Cats flying out the door in shelter-pet store partnership

Barb Sweet bsweet@thetelegram.com
Published on July 6, 2011

Maggie the cat looks unimpressed when a dog strolls up to check her out.

But otherwise, the three-year-old grey tiger stripe is nonchalantly biding her time in her spacious kennel at PetSmart on Stavanger Drive in St. John’s.

Nearby, Tetley, a ginger-coloured kitten goes back to sleep, unfazed by the visit from the canine, who was there with its owner.

If the statistics so far are any indication, it’s likely Maggie and Tetley, and other cats temporarily living in the store, won’t be around for long.

Since PetSmart opened the second week of May, 58 cats have been  adopted as of Tuesday morning.

SPCA volunteer adoption co-ordinator Cheryl Ellis and store manager Mark Braybrook were expecting to hit 60 by at least Thursday.

“That’s more than one a day, which is absolutely fantastic,” Braybrook noted, standing under a tally board indicating 4.6 million animals have been adopted out from PetSmart’s stores in North America through its charity arm since the chain opened 26 years ago.

The chain has never sold dogs or cats, but instead partners with pet adoption non profits. In St. John’s, the animals come from the SPCA.

“We’re just so happy,” Ellis said.

“These guys have been great and really easy to work with. Anything we need, we get.”

Some are kittens, but there are older cats up for adoption also.

Maggie, who is spayed, came to the SPCA when her owner passed away.

The success of the program in St. John’s has been remarkable, Ellis and Braybrook agreed.

“If we were able to keep that average throughout all the stores, that’s an astronomical number,” Braybrook said.

Store staff tend to the animals, clean their spaces and the food is provided by Purina.

“They are given everything. They’re checked on several times during the day. They get adequate exercise. They’re just doing really well,” Ellis said, adding any pet uncomfortable in the store setting would be brought back to the SPCA shelter.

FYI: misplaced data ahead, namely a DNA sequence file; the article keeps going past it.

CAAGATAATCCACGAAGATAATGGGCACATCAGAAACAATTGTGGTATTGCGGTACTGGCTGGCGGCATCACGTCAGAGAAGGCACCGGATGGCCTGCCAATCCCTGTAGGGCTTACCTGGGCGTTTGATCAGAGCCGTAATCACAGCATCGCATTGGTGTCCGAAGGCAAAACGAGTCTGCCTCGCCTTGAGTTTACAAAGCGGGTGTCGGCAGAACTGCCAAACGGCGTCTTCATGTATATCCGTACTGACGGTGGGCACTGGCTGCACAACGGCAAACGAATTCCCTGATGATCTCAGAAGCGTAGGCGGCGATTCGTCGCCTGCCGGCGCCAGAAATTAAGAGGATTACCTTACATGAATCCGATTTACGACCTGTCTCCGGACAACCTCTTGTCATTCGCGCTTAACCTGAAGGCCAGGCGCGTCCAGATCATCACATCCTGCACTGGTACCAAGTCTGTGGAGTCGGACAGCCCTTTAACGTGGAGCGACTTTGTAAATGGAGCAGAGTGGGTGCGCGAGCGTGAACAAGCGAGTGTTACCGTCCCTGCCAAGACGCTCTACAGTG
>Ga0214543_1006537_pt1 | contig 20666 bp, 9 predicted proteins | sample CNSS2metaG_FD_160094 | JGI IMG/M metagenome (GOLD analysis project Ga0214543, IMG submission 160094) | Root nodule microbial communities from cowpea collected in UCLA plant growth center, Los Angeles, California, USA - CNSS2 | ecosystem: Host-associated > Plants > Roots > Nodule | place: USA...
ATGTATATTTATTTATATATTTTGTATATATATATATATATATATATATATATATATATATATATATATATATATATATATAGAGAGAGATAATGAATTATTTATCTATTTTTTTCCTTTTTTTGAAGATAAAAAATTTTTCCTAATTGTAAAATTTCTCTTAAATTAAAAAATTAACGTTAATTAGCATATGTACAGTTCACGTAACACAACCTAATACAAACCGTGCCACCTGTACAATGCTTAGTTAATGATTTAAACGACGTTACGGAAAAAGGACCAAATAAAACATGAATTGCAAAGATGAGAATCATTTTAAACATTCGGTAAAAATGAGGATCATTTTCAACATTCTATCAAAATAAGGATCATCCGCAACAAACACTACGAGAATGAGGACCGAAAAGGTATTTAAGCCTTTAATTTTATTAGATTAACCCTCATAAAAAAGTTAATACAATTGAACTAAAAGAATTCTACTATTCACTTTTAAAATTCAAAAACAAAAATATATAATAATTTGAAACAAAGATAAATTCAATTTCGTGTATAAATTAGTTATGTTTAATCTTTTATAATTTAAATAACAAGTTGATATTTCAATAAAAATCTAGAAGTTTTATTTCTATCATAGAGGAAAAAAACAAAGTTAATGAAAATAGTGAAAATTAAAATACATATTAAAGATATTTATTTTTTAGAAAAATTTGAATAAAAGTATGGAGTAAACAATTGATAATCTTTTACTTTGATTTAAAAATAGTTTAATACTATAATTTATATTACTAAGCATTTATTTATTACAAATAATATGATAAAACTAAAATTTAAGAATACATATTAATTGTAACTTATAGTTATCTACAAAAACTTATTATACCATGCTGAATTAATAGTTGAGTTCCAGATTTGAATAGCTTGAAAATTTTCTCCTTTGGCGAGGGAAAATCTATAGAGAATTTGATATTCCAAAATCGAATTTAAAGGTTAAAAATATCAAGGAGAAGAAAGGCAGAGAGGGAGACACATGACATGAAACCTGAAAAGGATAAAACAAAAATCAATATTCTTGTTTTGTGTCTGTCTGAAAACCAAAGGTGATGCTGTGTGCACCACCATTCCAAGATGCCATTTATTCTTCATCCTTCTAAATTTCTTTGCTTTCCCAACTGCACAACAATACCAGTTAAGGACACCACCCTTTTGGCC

But none have been around more than two weeks before being adopted, Braybrook noted.

The plan is to feature dogs on the weekends, but the need is much greater for cats.

They’ve only had dogs over once so far since the store opened, as usually there’s already an adoption application waiting on shelter dogs.

“Our cat population is just explosive. They are really the problem for us,” Ellis said.

“Our adoptable dogs will find homes. We have so many cats. Last year we had close to 1,400 come through the door.”

Adoption fees for both dogs and cats are $125 each.

That includes a vet exam, first vaccination, tests for feline leukemia and feline immunodeficiency virus, deworming, flea treatment, microchip, SPCA identification tag and 30 days’ pet insurance.

“If you went to a clinic to have all those things done, it would cost a lot,” Ellis said.

The adoption agreement requires the successful adoption applicant have the pet spayed or neutered.

Rather than the shelter, which is open only a few hours on the weekends, the store is open 9 a.m. to 9 p.m. six days a week and Sunday, 12-5 p.m.

When SPCA volunteers aren’t there, store staff can help people fill out applications.

“The SPCA has done a great job in making sure the program is able to run effectively,”Braybrook said.

 

bsweet@thetelegram.com

SPCA volunteer adoption co-ordinator Cherly Ellis and PetSmart store manager Mark Braybrook play with one of the kittens up for adoption at the store. Photo by Gary Hebbard/The Telegram